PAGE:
MONTEBELLO — Six Los Angeles County sheriff’s deputies are facing termination proceedings in connection with a brawl among deputies at a Christmas party at the Quiet Cannon banquet hall, officials said Wednesday.
The six deputies are also under investigation for possible criminal charges, sheriff’s spokesman Steve Whitmore said. Their names were not released due to laws protecting peace officer privacy.
Seven deputies were initially suspended in connection with the Dec. 10 fight at the Quiet Cannon, 901 Via San Clemente, however evidence did not support the firing of the seventh deputy, officials said.
“It was a thorough and massive undertaking that was done expeditiously,” Whitmore said of the investigation.
About 180 witnesses were interviewed as part of an internal investigation, he added.
Los Angeles County District Attorney’s Office spokeswoman said the case was turned over to the District Attorney’s Justice System Integrity Division in February. Prosecutors had not yet decided whether to file criminal charges.
The firing of the six deputies is, “the largest mass discharge case that we’ve seen in 10 years,” said head attorney Michael Gennaco of the County of Los Angeles Office of Independent Review — a civilian oversight group designed to monitor the Los Angeles County Sheriff’s Department.
Officials said the melee involved six deputies assigned to the jail’s third floor attacking two deputies assigned to the first floor of the same facility.
Deputies assigned to the first floor accused their third-floor counterparts of being slow in their duties, Gennaco said, and the argument erupted into a brawl.
A female deputy who tried to break up the fight was punched, he added.
Gennaco said the OIR supported the sheriff’s department’s decision to fire the six deputies.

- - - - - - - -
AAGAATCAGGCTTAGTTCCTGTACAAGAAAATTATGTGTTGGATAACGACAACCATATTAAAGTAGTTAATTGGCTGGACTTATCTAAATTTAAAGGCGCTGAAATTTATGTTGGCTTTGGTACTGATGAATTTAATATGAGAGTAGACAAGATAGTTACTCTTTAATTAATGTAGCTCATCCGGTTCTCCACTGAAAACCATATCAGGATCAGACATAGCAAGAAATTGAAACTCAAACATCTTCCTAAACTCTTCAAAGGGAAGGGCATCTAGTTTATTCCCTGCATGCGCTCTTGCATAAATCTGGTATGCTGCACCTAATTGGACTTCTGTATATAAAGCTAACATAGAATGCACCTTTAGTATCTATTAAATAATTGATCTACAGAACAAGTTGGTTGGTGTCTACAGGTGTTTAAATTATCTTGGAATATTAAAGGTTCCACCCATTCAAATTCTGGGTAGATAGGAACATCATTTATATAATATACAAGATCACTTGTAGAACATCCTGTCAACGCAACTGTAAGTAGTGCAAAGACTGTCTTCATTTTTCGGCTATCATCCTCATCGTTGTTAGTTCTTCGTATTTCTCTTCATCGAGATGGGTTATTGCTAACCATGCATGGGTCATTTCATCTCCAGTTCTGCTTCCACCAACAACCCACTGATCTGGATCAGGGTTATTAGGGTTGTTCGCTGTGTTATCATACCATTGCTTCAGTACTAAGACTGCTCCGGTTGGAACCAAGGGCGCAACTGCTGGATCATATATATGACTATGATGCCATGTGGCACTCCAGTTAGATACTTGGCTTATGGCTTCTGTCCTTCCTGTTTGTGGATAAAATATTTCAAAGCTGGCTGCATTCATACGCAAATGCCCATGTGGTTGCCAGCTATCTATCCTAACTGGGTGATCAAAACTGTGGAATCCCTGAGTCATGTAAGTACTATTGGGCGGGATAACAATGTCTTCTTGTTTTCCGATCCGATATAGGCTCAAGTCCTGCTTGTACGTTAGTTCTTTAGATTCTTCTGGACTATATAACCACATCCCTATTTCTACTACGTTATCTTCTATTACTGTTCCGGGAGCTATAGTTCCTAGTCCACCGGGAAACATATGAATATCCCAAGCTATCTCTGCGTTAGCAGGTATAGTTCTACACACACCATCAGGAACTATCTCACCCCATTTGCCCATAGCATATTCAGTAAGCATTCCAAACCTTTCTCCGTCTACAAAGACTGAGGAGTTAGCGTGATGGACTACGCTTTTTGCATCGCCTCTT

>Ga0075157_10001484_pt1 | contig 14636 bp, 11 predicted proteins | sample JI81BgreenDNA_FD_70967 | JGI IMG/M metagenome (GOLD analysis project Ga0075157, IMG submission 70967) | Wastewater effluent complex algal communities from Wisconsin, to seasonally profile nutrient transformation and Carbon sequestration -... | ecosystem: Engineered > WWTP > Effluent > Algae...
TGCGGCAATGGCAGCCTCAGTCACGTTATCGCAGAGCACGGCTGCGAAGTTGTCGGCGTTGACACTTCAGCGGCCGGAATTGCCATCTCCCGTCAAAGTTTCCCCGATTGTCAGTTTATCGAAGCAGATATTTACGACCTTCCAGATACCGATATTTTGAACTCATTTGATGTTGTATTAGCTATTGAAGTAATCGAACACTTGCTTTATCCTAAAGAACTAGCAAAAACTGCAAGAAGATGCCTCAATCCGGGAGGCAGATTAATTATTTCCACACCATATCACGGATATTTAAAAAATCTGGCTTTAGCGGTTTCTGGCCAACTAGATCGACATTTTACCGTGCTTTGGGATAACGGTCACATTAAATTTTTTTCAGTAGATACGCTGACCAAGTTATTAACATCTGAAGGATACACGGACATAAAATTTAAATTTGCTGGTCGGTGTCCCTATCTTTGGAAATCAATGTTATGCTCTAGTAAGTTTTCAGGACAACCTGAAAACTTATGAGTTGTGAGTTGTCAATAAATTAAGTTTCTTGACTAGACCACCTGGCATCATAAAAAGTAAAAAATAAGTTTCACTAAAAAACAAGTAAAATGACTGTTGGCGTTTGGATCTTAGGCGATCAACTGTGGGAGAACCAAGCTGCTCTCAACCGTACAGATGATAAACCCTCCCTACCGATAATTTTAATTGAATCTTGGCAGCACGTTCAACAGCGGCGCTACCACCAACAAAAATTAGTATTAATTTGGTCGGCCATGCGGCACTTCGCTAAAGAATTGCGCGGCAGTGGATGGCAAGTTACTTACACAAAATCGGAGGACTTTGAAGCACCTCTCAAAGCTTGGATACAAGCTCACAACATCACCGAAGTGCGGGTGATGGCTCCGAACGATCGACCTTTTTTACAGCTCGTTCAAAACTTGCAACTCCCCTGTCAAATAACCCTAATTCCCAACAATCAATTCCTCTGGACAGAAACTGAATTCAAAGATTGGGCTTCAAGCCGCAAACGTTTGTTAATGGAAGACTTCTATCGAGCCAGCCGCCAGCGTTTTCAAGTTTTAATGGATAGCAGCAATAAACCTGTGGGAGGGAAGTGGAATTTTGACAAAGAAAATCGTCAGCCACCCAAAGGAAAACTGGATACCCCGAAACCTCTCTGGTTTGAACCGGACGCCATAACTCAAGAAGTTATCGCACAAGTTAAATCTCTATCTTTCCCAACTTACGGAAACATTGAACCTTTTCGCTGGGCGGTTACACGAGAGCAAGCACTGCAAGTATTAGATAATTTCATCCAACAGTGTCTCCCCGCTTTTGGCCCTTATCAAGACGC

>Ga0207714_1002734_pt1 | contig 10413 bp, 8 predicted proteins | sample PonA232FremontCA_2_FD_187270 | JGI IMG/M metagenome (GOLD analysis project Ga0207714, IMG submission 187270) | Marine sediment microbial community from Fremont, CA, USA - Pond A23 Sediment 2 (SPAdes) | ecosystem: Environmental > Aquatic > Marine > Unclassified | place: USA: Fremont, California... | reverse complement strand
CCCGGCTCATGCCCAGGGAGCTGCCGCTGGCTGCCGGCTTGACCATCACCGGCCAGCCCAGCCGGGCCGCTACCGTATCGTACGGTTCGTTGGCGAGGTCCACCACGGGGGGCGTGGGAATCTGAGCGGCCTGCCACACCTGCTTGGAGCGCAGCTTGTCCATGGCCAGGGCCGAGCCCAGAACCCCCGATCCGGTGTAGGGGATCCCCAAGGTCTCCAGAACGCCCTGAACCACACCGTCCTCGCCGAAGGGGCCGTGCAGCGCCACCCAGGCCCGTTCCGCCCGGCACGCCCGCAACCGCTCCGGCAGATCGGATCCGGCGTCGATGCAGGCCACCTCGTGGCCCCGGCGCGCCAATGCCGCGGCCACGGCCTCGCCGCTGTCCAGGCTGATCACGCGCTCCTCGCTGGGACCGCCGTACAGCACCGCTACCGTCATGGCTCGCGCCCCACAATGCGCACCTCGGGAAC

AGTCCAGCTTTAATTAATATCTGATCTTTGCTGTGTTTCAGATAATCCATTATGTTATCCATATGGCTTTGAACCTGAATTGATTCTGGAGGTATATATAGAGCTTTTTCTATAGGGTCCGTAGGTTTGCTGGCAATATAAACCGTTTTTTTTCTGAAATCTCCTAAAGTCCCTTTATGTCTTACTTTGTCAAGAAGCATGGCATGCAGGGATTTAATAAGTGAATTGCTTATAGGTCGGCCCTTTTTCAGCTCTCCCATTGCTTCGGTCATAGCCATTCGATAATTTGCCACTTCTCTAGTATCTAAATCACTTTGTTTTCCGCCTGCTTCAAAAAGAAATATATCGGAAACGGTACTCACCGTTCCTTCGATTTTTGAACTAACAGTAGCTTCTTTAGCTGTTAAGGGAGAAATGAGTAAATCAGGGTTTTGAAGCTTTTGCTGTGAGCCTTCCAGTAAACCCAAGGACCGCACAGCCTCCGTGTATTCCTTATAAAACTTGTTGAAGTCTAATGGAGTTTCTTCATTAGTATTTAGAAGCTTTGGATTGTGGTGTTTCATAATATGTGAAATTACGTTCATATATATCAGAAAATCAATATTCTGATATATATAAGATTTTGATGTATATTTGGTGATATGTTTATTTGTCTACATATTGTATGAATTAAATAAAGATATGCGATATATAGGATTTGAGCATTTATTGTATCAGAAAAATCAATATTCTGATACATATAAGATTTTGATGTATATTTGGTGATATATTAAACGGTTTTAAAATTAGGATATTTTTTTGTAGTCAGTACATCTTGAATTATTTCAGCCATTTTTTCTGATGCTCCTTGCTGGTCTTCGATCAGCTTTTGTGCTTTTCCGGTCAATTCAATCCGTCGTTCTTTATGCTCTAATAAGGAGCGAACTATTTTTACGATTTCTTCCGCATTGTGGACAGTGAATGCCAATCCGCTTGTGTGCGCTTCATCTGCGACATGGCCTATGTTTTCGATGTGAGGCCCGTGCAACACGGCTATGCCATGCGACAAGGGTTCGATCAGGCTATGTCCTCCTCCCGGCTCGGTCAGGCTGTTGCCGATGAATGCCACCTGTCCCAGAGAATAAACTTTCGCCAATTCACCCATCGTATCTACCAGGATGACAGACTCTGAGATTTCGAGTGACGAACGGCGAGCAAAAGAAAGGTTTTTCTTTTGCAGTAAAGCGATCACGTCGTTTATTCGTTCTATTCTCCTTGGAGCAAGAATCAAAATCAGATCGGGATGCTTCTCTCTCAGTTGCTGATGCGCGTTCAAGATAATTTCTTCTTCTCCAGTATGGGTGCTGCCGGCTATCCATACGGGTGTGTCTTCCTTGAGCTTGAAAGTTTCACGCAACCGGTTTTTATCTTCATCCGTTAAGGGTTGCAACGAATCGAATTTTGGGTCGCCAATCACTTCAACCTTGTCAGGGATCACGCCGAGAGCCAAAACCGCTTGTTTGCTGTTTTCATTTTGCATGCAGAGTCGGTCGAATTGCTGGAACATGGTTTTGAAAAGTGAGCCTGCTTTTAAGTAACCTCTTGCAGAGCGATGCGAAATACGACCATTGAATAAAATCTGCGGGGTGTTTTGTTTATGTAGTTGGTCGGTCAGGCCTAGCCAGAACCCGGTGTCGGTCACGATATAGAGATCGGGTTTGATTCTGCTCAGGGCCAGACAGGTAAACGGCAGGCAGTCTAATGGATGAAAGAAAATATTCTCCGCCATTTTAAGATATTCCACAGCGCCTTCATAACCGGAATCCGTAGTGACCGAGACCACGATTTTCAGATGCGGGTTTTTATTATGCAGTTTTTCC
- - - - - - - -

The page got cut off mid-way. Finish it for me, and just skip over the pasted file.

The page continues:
He said his office also recommends rotating deputies’ posts inside jails more frequently.
“We also support this idea of rotating people so that deputies understand that they’re affiliation should not be to a particular floor, group, or deputy,” Gennaco said. Rotating assignments will also create better trained, more versatile deputies.
A photograph surfaced following the brawl, purported to have been taken at the party, shows six young men posing while displaying the number three — possibly alluding to the third floor, also known as the 3,000 floor — with their pinky, ring and middle fingers. The image is reminiscent of gang members flashing gang signs.
“The photo is another evidence of self-identification,” Gennaco said.
“I don’t know whether these six were the six that were involved in the assault,” he added, “(But) there’s likely some overlap.”
“There’s no evidence indicating they’re tied to any street gangs,” Gennaco said. Nonetheless, the photo, “doesn’t show deputies in the best light.”
Taking a departure from normal procedure, authorities said, sheriff’s officials did not wait for a criminal investigation to be completed before launching an internal investigation.
Officials began moving to fire the six deputies late last week, officials said.
“This could take a significant amount of time,” Whitmore said. Due to a lengthy appeals process, the deputies may not be officially terminated for several months.
In the meantime, officials said, they are suspended without pay.
About 100 people were at the party, which was held for deputies assigned to Men’s Central Jail in Los Angeles, authorities said.
The days after the brawl, two deputies reported to Montebello police that they had been victims of an assault at the party, according to sheriff’s officials. They had suffered minor to moderate injuries but were not hospitalized.
Investigators said no weapons of any kind were used in the fight.
- Staff Writer Thomas Himes contributed to this report.